While child care is generally recognized as a potential benefit to children and an important work support for low-income parents, its economic importance in local communities is often overlooked. A child care economic impact report can quantify the industry's economic impact and make clear to business, financial, and government leaders child care's role in economic development. Such a tool can give legal aid and other advocates persuasive authority in convincing officials to invest in and support child care.

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Steering Transportation Policy and Planning Toward Community Development

By Rich Stolz

Transportation is a critical component of community development, but it is often overlooked as an area of social policy. A general overview of transportation planning and policy describes funding available for community-development purposes in the federal law, highlights some examples of local successes, and cites legal protections for low-income and minority communities in transportation planning.

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The Affordable Housing Complex That Could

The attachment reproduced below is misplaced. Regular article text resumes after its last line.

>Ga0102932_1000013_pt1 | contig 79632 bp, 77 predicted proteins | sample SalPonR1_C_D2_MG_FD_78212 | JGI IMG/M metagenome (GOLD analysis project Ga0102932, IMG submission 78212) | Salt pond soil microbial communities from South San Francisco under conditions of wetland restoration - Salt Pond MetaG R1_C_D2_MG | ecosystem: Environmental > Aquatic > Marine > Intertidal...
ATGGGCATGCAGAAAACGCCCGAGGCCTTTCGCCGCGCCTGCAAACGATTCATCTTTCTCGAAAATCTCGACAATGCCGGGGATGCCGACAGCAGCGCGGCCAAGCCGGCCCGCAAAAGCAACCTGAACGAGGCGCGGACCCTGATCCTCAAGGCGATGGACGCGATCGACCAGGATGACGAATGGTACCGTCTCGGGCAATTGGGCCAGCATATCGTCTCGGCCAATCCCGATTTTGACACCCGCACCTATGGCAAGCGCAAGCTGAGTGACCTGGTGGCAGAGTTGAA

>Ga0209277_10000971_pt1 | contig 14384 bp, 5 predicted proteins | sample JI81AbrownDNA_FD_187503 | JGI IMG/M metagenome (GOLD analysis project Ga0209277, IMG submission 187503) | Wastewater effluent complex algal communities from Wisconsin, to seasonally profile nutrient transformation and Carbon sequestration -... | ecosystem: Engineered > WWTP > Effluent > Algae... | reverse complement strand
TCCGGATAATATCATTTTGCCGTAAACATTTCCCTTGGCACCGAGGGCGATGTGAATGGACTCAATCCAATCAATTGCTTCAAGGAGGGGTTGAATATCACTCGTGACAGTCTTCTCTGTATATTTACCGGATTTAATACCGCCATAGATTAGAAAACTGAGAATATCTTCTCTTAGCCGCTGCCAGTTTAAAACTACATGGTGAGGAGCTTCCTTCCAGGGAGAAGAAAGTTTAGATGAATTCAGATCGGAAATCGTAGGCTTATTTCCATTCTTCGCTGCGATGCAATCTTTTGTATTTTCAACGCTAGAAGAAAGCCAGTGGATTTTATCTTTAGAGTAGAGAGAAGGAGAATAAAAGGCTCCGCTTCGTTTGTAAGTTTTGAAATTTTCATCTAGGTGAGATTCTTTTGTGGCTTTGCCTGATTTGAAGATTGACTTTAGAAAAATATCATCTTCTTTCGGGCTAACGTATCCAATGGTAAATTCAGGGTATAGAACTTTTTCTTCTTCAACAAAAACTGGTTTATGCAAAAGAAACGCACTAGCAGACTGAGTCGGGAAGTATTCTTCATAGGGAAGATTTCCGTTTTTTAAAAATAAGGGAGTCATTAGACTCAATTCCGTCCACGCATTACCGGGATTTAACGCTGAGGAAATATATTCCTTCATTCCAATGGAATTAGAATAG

How Community Economic Development Advocacy Secured 100 Units of Permanent Housing for Formerly Homeless Persons on Former Military Base

By Mona Tawatao

When the government closes a military base, federal law requires that redevelopment of the former base take into account the economic needs of homeless persons in the affected communities. In Sacramento, California, a team of housing providers, homeless activists, and legal services and private attorneys and their supporters persevered for years against the county to establish permanent housing to formerly homeless families on a former military base that has been transformed into a thriving business park.

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Accountable Development

Maximizing Community Benefits from Publicly Supported Development

By Nona Liegeois & Malcolm Carson

By intervening in publicly supported development projects, communities can direct millions of public dollars to support good jobs, affordable housing, and more livable neighborhoods. Certain types of agreements and legislation can impose obligations on developers, and communities can avail of leverage points and a range of benefits.

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Toward a New Theory of Community Economic Development

By Scott L. Cummings & Gregory Volz

Antipoverty lawyers should embrace a new direction in community economic development—one that promotes both economic equity and community empowerment. A critical reflection on the introductory essays leads to a more "equitable" community economic development model. This model suggests that the conventional community- based lawyering approach be integrated into the broader economic and racial justice movement to promote equitable growth strategies at the regional level.